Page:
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Sustainable clothing brand OUTERKNOWN – founded by world champion surfer Kelly Slater – asked legendary surf writer, photographer and director Jamie Brisick to interview artists Niki Livingston and Yusuke Tsukamoto of Lookout & Wonderland, the duo behind our current exhibition “Absolute Magnitude”. 


Lookout & Wonderland are Yusuke Tsukamoto and Niki Livingston, a husband and wife art-making duo based in Los Angeles. Yusuke comes from Chiba, Japan; Niki from Florida. They met in Los Angeles in 2004 and have been working together ever since. Their latest show, “Absolute Magnitude: Knowing, Ignorance And Being,” is a collaborative, narrative-based work of naturally dyed and appliquéd flags that examines the nature of consciousness and personal reality. We caught up the modern way, over email.



Jamie Brisick: I really love the title of your studio, “Lookout & Wonderland” Tell me about it.

Niki Livingston: It is a funny thing actually, because we had really been struggling to come up with a name that made sense for both of us and we were getting nowhere. The name comes from an early romantic desire to relocate and work in Laurel Canyon. Probably the same hypnotic high vibes and natural beauty that has lured everyone from Harry Houdini to Graham Nash and Joni Mitchell. It happened that while we were driving into the canyon we reached the fork that leads up either Lookout Mountain Ave or Wonderland Ave and Yusuke asked which road we should take. I responded that it didn’t really matter since they will both lead us into magic. We realized immediately that this was the name we had been searching for.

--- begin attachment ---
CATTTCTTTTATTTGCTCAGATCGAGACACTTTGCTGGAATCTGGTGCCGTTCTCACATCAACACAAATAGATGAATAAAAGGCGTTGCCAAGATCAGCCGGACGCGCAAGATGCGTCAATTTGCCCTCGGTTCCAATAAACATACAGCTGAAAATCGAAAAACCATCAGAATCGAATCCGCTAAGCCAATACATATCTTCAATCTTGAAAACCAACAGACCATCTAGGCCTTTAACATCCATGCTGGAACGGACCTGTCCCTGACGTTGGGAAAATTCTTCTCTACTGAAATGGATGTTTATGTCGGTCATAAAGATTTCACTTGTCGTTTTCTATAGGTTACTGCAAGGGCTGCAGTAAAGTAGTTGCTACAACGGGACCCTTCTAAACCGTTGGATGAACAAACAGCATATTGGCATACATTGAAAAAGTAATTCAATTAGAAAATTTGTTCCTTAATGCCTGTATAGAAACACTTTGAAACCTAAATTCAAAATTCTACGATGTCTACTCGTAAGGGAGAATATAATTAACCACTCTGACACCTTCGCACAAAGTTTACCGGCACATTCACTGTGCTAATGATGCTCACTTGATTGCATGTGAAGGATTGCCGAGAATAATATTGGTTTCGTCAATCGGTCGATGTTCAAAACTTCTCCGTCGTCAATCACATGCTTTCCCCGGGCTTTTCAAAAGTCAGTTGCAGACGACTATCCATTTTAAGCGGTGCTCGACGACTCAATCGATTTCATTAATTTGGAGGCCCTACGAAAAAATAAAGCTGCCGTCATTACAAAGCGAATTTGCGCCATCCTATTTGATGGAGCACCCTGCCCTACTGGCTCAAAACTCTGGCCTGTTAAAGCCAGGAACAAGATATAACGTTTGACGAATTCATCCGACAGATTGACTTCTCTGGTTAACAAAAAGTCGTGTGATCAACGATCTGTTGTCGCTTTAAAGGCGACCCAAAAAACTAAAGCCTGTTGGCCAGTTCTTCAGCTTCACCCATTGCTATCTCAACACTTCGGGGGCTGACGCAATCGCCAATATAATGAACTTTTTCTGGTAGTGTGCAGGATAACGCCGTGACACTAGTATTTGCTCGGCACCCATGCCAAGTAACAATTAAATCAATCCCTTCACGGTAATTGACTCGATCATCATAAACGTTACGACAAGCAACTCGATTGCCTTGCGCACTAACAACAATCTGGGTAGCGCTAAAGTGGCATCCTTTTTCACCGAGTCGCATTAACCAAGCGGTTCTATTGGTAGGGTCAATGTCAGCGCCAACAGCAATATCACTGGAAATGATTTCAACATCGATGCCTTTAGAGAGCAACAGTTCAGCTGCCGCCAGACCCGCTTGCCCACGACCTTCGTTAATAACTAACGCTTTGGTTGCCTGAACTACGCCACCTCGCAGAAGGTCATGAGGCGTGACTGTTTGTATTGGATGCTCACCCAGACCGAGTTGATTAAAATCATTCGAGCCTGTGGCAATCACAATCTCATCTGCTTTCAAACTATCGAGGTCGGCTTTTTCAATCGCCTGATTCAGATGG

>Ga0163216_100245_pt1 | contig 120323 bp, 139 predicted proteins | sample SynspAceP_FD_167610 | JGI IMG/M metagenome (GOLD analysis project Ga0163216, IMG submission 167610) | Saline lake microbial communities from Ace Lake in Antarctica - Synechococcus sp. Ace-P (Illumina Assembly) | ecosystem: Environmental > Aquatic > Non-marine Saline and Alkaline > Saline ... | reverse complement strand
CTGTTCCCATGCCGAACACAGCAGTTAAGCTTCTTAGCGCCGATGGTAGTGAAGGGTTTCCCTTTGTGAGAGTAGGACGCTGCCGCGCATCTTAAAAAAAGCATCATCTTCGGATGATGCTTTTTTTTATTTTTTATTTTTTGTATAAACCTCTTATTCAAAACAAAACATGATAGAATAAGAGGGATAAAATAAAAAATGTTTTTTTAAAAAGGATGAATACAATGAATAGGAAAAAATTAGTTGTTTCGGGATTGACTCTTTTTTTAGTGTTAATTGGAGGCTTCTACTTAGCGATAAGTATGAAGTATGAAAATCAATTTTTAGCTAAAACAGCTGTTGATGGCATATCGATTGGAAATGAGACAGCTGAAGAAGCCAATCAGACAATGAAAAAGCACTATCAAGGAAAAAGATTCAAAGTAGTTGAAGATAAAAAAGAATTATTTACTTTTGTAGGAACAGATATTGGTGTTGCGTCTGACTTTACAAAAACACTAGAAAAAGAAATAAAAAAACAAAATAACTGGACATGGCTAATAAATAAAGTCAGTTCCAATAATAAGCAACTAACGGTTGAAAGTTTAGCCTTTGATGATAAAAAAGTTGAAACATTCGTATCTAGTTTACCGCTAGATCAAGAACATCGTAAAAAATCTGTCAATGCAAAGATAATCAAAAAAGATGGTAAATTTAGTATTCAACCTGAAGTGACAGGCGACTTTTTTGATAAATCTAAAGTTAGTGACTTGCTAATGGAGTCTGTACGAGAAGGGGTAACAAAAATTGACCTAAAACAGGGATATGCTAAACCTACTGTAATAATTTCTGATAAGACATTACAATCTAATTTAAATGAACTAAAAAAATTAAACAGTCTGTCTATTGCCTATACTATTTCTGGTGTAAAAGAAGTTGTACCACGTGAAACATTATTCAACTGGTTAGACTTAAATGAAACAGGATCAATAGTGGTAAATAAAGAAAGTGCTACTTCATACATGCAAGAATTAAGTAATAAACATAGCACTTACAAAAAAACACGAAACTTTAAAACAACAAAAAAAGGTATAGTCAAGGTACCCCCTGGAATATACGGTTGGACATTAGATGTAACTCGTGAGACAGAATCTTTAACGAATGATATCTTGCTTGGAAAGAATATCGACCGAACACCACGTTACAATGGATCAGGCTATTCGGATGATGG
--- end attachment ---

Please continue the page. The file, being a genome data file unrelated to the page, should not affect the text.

JB: “Absolute Magnitude: Knowing, Ignorance And Being”—another great title. Where did this come from?

NL: Absolute Magnitude is the measure of intrinsic brightness of a celestial object. The brighter the celestial object the smaller its absolute magnitude. We thought this measurement had a beautiful correlation to the ideas of the evolution of consciousness and knowing. Knowing, Ignorance and Being are all ideas of philosophical thought involved in the examination of consciousness. They are also the stages of thought evolution on the path to enlightenment. The work of James Frederick Ferrier, John Locke and Kierkegaard heavily inform the concept of this current body of work.

Kierkegaard adeptly summed up these stages when he wrote “The majority of men in every generation ... live and die under the impression that life is simply a matter of understanding more and more, and that if it were granted to them to live longer, that life would continue to be one long continuous growth in understanding. How many of them ever [discern] that there comes a critical moment when everything is reversed, after which the point becomes to understand more and more that there is something which cannot be understood.” Beyond this point the self can move forward through the state of understood ignorance and into the state of being as referenced in the final stage of Plato’s Dialectic, the complete liberation from the shadows of the cave.


JB: You use flags as a way to examine “personal reality, knowledge and the limitation of knowing on perceived matter.” Can you expand on this a bit?

NL: Flags have been used throughout the history of man as signaling devices and as a clear method of nonverbal communication, so it made perfect sense for us to use the medium as the basis for this symbol-based narrative. We’ve also employed imagery that has diverse cultural and complex historical symbolism as a visual tool to express the various viewpoints and ideas of knowledge that can be expressed by simple recognizable icons. Each flag is a declaration of perceived knowledge, a storyboard in a shared journey of reality that looks very different behind the eyes and inside the mind of each viewer. The story you create from our visual narrative will be particular to your personal reality and experience. It’s quite possible that it will indeed be entirely divergent from our version of the story. As such, each viewer’s experiential evolution will establish a particular limitation to the experiencing and understanding of the perceived matter we have created. 

JB: Yusuke, How long have you lived in the US? Major difference between American and Japanese culture?